Spectacular control and effortless extensions separate longtime Merce Cunningham Dance Company member Holley Farmer from the crowd. A late bloomer, it wasn’t until age 16 that Farmer began taking ballet classes with Hae Shik Kim at the Fig Garden Dance Studio in Fresno, CA. She was a natural. After dancing with the Theatre Ballet of Canada and in Toronto’s production of The Phantom of the Opera, Farmer returned to California to perform with the Oakland Ballet. She was unexpectedly diagnosed with a stress fracture in her fifth lumbar vertebra, but she used her recovery time to complete a B.F.A. at the Cornish College of the Arts, then an M.F.A at the University of Washington. It was at the latter that Farmer first met Merce Cunningham, who was in residence there. In 1996, she was asked to become an understudy with MCDC, and in 1997 she joined the main company. Farmer’s body of work with the troupe earned her a New York Dance and Performance Award (a “Bessie”) in 2004. After a rewarding career with MCDC, Farmer recently began working with another dance trendsetter: Twyla Tharp. —Marisa Graniela
Holley Farmer with Koji Mizuta and Silas Riener in Merce Cunningham's Nearly Ninety (Anna Finke)
Don’t accept that apprenticeship at the bakery. I know it seems like a good idea—a job that maybe, one day, will get you to France. But trust me, you’ll get to see France without that apprenticeship. You’ll get to dance at the Paris Opéra—twice!
Keep hope for your dance career alive. Right now, as the oldest and biggest in your dance class, you feel totally awkward. Even the 10-year-olds write you off. (Well, you did show up to your last recital already wearing your tutu. Promise me you’ll put it in a garment bag next time!)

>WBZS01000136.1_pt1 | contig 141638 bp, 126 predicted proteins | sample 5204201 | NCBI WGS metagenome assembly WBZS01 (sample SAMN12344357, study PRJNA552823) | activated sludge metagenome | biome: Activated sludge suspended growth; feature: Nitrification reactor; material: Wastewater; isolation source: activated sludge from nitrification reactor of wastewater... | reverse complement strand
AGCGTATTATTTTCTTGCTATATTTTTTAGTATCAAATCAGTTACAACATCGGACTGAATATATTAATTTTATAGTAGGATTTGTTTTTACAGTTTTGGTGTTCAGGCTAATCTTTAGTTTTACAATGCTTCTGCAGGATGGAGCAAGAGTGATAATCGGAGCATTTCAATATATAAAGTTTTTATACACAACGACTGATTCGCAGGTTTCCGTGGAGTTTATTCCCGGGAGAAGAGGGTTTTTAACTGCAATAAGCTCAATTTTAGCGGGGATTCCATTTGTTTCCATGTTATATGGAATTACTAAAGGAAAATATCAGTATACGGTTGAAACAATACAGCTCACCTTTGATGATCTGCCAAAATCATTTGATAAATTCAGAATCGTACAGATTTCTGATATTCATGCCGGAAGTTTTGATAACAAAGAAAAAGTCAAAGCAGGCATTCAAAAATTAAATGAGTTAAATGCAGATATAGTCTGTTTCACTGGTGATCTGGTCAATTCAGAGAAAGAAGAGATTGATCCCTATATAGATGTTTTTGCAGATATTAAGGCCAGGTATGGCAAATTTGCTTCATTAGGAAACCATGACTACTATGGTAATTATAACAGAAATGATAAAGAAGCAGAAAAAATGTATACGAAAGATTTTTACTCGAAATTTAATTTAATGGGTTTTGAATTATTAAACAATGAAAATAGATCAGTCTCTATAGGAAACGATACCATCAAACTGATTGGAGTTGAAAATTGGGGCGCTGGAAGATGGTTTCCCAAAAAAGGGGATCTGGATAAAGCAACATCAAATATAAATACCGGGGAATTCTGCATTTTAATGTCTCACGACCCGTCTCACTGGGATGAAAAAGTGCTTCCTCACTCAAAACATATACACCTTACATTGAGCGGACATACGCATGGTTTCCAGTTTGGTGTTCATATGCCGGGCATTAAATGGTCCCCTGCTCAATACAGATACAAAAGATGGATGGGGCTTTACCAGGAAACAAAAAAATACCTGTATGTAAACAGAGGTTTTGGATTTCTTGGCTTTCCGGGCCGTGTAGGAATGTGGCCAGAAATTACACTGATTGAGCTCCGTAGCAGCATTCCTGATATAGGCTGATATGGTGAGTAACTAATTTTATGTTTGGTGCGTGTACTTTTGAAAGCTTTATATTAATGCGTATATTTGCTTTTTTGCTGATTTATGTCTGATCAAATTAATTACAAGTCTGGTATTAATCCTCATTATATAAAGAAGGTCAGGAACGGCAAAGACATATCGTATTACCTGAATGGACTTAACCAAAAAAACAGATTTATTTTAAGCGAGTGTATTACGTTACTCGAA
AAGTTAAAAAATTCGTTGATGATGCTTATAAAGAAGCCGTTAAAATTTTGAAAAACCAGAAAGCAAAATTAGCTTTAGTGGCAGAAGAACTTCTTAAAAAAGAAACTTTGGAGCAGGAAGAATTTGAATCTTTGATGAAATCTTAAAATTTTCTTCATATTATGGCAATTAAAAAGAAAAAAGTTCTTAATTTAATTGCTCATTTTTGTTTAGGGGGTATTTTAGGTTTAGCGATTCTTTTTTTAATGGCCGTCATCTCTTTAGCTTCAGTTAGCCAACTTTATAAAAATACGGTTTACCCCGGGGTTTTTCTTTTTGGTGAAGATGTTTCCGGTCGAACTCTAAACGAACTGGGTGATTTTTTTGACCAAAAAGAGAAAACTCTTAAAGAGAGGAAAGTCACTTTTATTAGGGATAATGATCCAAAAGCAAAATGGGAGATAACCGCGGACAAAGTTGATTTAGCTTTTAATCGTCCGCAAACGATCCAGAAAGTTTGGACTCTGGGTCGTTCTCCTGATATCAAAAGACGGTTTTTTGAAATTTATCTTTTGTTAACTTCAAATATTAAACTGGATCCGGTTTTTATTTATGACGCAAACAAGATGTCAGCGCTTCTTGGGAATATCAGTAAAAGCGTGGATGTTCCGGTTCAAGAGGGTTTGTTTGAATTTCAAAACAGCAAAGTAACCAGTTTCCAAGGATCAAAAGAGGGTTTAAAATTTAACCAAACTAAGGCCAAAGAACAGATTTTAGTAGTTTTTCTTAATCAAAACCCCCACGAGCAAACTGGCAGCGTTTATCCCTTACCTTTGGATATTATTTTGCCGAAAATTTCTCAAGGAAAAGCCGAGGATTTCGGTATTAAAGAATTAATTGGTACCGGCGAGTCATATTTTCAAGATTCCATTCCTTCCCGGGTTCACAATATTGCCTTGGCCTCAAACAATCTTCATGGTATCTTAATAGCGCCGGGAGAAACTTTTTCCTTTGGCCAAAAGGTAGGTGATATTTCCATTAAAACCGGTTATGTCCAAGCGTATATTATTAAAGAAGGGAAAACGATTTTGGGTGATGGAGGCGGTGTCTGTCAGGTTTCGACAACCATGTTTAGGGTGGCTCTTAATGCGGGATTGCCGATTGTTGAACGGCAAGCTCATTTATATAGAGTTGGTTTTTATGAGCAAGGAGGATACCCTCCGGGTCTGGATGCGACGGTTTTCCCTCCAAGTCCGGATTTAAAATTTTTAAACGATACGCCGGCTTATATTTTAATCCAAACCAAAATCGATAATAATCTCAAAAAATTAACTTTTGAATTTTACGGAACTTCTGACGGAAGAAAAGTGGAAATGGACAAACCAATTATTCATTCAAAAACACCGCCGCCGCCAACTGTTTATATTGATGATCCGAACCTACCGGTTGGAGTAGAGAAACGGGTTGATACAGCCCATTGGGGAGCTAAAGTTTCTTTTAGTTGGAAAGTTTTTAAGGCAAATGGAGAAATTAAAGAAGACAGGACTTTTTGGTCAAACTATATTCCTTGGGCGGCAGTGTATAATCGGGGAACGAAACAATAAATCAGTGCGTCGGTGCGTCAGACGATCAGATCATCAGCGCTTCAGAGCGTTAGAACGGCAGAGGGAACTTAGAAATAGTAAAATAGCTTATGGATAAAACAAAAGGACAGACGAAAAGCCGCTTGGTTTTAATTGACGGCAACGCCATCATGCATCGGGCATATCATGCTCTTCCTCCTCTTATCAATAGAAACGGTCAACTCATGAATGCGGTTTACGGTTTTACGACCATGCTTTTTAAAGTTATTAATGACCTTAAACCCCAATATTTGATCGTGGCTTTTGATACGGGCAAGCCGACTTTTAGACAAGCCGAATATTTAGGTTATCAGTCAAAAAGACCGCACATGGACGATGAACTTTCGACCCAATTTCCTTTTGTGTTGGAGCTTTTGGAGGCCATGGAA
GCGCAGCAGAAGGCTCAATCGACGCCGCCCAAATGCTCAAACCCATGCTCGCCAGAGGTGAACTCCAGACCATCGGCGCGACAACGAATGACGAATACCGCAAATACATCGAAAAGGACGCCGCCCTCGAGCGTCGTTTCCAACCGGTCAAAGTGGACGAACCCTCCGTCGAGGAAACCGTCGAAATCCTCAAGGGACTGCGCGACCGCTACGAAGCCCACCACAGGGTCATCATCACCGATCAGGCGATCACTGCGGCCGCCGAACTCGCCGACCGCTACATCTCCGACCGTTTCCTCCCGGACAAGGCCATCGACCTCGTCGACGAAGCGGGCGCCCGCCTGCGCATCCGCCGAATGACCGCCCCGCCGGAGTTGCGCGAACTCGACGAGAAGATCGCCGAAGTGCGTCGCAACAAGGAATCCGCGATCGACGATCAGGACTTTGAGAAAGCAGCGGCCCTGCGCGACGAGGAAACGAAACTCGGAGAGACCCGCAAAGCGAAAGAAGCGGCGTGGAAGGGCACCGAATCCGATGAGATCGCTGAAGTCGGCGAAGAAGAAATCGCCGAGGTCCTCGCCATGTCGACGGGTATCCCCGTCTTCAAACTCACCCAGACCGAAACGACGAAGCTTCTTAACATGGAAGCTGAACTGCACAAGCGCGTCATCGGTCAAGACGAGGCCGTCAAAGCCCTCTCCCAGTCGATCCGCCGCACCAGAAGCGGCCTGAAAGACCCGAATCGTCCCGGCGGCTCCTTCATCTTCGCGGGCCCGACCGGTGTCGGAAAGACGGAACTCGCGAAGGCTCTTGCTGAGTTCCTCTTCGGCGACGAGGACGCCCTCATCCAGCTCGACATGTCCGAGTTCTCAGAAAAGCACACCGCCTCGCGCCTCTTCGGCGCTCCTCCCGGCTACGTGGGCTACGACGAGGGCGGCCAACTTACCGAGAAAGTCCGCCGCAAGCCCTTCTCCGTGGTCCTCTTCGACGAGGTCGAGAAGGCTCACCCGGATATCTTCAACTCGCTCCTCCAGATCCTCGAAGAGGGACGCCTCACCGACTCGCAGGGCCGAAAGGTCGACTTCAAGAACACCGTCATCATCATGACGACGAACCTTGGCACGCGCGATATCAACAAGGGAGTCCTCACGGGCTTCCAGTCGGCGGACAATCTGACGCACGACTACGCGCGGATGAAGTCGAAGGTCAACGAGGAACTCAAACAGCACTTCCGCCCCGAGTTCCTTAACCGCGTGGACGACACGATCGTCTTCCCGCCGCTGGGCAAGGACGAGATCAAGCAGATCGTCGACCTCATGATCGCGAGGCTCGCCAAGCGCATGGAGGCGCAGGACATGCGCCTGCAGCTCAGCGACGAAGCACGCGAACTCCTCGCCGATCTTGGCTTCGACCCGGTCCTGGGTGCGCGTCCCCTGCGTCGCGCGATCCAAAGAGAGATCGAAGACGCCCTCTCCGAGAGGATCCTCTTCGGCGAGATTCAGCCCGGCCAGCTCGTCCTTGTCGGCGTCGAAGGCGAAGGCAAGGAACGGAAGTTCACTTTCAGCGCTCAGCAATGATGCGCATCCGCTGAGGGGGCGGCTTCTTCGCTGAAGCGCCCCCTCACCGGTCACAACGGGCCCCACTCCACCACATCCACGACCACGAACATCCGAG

But soon, something important is going to happen: Your teacher is going to give you the keys to the studio. And there, alone, you’ll work out why you can’t do lame ducks and why you love jetés. You’ll fall on your butt and lose track of time. You’ll discover that your greatest gift is your love of movement.
So here’s what to do if you want to eat croissants in Paris, not make them:
1) Nurture your talent. Surround yourself with people who remind you why you love to dance.
2) Figure out your body’s strengths and weaknesses. Work on that core!
3) Start writing letters and filling out scholarship applications now. Opportunities don’t grow on trees.
4) Study other arts and cultures. The world needs dancers with a point of view—so find one!
It's May, which means it's time to gear up for your studio's annual recital! Yes, every group's performance preparations are different, but here are the eight stages pretty much every dancer goes through.